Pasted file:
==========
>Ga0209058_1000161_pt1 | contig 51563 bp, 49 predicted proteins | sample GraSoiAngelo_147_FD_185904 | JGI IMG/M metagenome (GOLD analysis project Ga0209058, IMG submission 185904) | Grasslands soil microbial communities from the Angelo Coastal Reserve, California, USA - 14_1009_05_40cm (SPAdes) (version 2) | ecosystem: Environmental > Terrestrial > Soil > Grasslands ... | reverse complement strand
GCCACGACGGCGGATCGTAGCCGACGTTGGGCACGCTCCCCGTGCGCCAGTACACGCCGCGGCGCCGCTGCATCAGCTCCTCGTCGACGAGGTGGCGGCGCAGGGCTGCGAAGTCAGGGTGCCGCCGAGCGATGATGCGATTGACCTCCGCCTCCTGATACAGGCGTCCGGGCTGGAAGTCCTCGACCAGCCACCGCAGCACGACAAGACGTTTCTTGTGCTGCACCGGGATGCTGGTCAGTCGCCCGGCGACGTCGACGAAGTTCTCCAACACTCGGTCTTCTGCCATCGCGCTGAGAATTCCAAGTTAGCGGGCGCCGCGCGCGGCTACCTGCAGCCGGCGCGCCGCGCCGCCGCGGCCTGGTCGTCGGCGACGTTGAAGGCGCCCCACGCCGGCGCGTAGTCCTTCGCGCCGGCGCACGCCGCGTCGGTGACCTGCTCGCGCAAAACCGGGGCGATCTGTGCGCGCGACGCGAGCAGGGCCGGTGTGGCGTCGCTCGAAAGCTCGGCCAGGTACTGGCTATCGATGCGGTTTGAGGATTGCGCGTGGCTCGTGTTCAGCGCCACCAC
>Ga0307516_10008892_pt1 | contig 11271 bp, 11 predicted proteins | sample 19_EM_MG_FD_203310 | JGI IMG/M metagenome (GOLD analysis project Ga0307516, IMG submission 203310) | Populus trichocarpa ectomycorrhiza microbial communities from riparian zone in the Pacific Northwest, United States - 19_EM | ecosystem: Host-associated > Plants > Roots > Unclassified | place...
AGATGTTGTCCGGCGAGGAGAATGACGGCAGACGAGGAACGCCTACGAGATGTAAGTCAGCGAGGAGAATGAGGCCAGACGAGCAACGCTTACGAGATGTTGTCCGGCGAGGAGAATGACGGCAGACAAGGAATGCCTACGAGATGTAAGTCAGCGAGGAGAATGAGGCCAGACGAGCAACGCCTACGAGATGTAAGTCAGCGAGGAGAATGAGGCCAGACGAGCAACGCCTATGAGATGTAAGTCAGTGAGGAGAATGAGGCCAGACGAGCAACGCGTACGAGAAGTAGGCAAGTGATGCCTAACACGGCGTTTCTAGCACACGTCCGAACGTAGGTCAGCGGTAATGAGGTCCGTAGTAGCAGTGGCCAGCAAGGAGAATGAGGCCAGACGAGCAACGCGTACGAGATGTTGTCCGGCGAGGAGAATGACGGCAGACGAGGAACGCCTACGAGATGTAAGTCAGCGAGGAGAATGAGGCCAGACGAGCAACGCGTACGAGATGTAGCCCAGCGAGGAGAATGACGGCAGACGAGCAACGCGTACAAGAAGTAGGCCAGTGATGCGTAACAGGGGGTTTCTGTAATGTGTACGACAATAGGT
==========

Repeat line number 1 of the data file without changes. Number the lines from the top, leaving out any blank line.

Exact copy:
>Ga0209058_1000161_pt1 | contig 51563 bp, 49 predicted proteins | sample GraSoiAngelo_147_FD_185904 | JGI IMG/M metagenome (GOLD analysis project Ga0209058, IMG submission 185904) | Grasslands soil microbial communities from the Angelo Coastal Reserve, California, USA - 14_1009_05_40cm (SPAdes) (version 2) | ecosystem: Environmental > Terrestrial > Soil > Grasslands ... | reverse complement strand